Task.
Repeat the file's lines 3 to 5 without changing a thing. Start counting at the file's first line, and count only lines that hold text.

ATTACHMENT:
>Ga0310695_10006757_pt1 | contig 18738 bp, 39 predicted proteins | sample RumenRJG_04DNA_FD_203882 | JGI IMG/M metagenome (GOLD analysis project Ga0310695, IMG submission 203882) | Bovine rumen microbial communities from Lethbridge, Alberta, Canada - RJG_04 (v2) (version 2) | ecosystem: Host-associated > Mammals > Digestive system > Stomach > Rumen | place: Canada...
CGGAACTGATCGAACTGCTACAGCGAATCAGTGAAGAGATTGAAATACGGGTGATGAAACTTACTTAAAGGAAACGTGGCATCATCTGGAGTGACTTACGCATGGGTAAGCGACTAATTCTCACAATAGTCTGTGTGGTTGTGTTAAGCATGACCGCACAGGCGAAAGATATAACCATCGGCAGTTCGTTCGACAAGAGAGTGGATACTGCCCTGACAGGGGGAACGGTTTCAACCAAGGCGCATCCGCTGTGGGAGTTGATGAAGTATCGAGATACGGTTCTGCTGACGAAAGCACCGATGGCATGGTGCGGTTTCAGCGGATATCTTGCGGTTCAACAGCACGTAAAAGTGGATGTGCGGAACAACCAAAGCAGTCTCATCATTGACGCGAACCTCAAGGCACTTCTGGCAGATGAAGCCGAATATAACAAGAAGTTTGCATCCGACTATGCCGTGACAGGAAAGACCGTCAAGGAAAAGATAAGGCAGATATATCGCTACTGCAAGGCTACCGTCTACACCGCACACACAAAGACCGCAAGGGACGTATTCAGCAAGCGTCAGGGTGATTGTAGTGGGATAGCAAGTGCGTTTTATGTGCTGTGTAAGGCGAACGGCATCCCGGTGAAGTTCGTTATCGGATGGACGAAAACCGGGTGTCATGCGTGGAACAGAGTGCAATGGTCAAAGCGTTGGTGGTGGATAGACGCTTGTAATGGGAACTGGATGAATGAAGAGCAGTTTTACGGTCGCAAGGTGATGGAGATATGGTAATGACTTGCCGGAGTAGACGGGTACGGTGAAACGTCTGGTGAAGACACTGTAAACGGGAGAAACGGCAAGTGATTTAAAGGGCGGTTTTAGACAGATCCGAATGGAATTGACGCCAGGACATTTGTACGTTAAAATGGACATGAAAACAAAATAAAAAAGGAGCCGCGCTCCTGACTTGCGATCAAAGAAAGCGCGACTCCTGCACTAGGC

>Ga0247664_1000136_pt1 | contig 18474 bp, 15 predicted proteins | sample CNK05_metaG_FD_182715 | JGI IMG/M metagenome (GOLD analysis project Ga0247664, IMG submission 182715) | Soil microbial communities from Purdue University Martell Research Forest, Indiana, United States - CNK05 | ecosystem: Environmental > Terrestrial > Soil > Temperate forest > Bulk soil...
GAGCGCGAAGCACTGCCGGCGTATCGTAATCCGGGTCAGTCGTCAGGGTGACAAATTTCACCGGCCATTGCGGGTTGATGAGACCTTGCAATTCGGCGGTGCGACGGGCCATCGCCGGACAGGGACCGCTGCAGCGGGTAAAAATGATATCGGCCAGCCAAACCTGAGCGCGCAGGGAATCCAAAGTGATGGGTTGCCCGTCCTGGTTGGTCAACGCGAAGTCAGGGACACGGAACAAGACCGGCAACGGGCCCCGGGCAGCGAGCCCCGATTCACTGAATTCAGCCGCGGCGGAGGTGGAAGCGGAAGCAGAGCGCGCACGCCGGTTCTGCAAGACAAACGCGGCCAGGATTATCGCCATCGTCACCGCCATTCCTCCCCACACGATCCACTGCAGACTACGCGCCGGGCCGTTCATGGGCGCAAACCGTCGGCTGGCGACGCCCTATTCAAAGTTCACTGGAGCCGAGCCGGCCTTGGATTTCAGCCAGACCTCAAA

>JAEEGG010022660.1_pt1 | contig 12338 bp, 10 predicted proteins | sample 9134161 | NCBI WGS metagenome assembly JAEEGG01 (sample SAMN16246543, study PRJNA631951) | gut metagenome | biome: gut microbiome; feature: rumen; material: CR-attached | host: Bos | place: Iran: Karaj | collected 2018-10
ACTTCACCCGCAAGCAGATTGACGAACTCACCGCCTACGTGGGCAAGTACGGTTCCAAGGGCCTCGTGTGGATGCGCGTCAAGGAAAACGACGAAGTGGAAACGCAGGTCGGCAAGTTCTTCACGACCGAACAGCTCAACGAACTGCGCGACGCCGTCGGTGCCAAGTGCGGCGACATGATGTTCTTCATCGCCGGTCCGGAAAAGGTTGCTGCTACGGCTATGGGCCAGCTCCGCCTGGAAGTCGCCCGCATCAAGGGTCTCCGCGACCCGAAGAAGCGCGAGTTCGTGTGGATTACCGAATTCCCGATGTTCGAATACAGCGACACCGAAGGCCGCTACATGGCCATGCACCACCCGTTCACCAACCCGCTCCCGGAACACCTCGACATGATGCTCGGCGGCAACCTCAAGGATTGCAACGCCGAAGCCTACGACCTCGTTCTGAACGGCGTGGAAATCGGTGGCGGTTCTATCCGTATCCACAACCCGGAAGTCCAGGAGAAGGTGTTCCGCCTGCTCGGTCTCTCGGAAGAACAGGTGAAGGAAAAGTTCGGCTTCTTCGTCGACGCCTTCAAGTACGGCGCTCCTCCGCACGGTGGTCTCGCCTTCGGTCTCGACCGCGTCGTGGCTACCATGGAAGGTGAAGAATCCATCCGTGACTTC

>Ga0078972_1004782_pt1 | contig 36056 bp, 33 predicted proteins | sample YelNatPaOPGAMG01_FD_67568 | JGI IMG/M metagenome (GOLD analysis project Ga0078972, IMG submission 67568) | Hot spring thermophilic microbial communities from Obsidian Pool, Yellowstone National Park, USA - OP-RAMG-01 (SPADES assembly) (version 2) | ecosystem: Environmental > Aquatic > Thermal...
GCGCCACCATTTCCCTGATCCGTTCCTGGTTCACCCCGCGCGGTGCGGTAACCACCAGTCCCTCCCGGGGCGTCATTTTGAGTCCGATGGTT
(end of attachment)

>Ga0247664_1000136_pt1 | contig 18474 bp, 15 predicted proteins | sample CNK05_metaG_FD_182715 | JGI IMG/M metagenome (GOLD analysis project Ga0247664, IMG submission 182715) | Soil microbial communities from Purdue University Martell Research Forest, Indiana, United States - CNK05 | ecosystem: Environmental > Terrestrial > Soil > Temperate forest > Bulk soil...
GAGCGCGAAGCACTGCCGGCGTATCGTAATCCGGGTCAGTCGTCAGGGTGACAAATTTCACCGGCCATTGCGGGTTGATGAGACCTTGCAATTCGGCGGTGCGACGGGCCATCGCCGGACAGGGACCGCTGCAGCGGGTAAAAATGATATCGGCCAGCCAAACCTGAGCGCGCAGGGAATCCAAAGTGATGGGTTGCCCGTCCTGGTTGGTCAACGCGAAGTCAGGGACACGGAACAAGACCGGCAACGGGCCCCGGGCAGCGAGCCCCGATTCACTGAATTCAGCCGCGGCGGAGGTGGAAGCGGAAGCAGAGCGCGCACGCCGGTTCTGCAAGACAAACGCGGCCAGGATTATCGCCATCGTCACCGCCATTCCTCCCCACACGATCCACTGCAGACTACGCGCCGGGCCGTTCATGGGCGCAAACCGTCGGCTGGCGACGCCCTATTCAAAGTTCACTGGAGCCGAGCCGGCCTTGGATTTCAGCCAGACCTCAAA

>JAEEGG010022660.1_pt1 | contig 12338 bp, 10 predicted proteins | sample 9134161 | NCBI WGS metagenome assembly JAEEGG01 (sample SAMN16246543, study PRJNA631951) | gut metagenome | biome: gut microbiome; feature: rumen; material: CR-attached | host: Bos | place: Iran: Karaj | collected 2018-10